Going round conference poster sessions, I notice the occasional poster where the presenter has used a bit of creativity to help with their communication/networking, perhaps related to linking in some way to online information, or giving people something to take away that will help them to remember the person or information. What methods have you used or come across that add value to a poster in that sort of way?

I'm interested in things outside of the basic content of the poster - by "basic content" I mean the text and images that communicate your research (there are some good answers to this question that cover that kind of thing).

  • 6
    I knew one recently graduated PhD who served Scotch at their poster... It was well attended.
    – Jon Custer
    Jun 10, 2019 at 16:43

3 Answers 3


Trying to avoid basic content organization that is already mentioned by this question.

From the added values point of view, I have seen/would have appreciated:

  • option to take a print-out with an abstract, arXiv/full paper that the poster is based on
  • have business cards ready/available to be freely taken (you might have to be creative on how to attach/arrange things around your poster/poster board depending on conference organization)
  • QR code in the poster with a link to a relevant website (source code, open data, etc). I tend to take pictures of posters that I am interested in. And I like QR codes.
  • have a note (somewhere visible) that you will be available (and be there!) in the coffee shop of the conference location at a specified time if somebody wishes to discuss the research. Reason: sometimes you are presenting research that attracts a lot of people, so you are always busy talking and presenting. So, not everyone gets a chance to talk to you – and their time near the poster is also limited, so they might not come by around the second time - only to find you busy with another person questioning you on some irrelevant topic.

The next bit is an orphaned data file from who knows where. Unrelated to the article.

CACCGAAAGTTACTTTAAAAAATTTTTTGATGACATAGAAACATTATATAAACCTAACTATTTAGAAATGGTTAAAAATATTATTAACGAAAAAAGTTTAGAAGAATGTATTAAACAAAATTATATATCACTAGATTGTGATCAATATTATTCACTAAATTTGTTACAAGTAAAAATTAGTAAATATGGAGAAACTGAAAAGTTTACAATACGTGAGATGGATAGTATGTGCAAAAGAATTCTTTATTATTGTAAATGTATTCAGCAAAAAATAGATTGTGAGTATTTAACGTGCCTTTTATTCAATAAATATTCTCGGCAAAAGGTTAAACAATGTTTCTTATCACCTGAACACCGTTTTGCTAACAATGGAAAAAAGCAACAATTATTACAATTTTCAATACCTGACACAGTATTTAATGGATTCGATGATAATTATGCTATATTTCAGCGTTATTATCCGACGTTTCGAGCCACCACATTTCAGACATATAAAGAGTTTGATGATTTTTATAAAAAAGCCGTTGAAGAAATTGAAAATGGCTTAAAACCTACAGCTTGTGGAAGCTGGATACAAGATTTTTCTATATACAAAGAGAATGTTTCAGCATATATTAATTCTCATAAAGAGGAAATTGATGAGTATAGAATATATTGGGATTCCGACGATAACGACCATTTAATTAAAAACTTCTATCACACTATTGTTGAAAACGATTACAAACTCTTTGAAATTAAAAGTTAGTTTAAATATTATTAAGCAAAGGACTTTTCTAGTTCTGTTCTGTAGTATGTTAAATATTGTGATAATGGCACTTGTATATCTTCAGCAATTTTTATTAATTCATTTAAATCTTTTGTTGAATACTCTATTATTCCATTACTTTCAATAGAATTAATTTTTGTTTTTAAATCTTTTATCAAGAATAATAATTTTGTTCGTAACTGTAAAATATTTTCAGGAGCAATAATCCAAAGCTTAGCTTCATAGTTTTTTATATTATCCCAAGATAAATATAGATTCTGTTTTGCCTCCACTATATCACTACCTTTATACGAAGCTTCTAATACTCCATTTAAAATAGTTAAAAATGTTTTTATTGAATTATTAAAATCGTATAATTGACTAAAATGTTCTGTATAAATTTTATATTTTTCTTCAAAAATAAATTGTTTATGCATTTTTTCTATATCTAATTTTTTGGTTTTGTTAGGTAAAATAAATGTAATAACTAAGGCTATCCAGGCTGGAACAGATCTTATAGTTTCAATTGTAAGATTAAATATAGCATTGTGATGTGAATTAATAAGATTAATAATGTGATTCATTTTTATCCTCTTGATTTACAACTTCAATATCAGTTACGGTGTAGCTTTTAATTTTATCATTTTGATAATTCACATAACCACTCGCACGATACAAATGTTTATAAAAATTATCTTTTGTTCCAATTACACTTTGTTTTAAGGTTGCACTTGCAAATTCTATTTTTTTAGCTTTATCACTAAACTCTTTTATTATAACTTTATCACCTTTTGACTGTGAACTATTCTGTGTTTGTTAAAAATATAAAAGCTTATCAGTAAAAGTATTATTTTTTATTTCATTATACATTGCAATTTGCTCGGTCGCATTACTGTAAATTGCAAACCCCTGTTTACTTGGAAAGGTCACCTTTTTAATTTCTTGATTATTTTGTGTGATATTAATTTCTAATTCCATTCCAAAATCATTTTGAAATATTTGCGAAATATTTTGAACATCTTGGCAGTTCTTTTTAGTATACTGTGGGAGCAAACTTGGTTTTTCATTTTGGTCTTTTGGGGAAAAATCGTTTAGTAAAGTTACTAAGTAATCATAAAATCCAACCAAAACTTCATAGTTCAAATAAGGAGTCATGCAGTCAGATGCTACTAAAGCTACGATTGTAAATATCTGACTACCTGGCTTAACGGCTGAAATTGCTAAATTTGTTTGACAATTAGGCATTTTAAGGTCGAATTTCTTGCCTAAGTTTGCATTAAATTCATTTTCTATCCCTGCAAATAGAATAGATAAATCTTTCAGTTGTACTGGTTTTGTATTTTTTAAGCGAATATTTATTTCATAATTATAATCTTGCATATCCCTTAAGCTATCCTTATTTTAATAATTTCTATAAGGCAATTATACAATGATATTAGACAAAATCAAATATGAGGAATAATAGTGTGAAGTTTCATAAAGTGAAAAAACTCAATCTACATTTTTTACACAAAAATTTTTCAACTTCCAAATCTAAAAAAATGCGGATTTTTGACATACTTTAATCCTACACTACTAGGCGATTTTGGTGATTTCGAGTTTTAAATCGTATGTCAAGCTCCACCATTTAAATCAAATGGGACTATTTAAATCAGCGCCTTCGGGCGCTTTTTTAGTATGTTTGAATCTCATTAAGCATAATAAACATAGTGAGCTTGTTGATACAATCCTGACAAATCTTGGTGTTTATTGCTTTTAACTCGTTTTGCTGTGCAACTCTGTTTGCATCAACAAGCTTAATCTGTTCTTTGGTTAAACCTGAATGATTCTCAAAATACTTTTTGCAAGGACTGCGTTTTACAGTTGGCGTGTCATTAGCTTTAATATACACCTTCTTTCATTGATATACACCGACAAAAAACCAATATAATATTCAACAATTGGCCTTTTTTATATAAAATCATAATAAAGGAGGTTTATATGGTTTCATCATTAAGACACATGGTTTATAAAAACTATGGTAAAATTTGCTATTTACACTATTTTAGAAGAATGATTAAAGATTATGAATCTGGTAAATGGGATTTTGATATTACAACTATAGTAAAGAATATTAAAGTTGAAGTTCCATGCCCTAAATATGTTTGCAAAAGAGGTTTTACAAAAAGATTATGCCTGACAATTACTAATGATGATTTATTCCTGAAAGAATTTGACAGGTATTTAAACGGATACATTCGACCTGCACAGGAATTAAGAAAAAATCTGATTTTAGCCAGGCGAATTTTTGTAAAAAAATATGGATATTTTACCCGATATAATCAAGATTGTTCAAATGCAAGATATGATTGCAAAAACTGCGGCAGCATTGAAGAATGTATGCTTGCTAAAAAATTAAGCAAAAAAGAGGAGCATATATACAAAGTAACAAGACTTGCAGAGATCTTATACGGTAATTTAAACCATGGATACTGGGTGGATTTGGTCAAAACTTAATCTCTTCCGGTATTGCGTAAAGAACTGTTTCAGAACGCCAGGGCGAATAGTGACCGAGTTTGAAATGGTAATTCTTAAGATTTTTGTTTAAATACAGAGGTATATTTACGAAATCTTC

• If you are presenting something for which "you can print a simplified 3-D model", not necessarily up-to-scale - that is always fun.

I do not mention the "freebies" that you can giveaway without creating obstruction since they might attract people to your poster but probably will not add value. However, certainly, have them if you can :) I would not complain. Nobody would complain.

  • 1
    I pin or velcro copies of the business card or paper to the bottom of the poster board. Jun 11, 2019 at 5:17
  • Noting another time when you'll be available is a great idea, especially given that people who are also presenting posters at the same time can struggle to get round the others in the session. Jun 11, 2019 at 11:46

In some cases I have created a simplified version of an experiment and brought it with me to a poster presentation. In my case the experiment lit up, so it attracted quite a lot of attention.


Often, academics focus too much on the content and forget (or have never learned) about the effects nice colors/nice images or just a nice arrangement of the content has. Try to talk to professional designers and ask them for help.

(It goes without saying that you should not replace content by nice images, they should support the content.)

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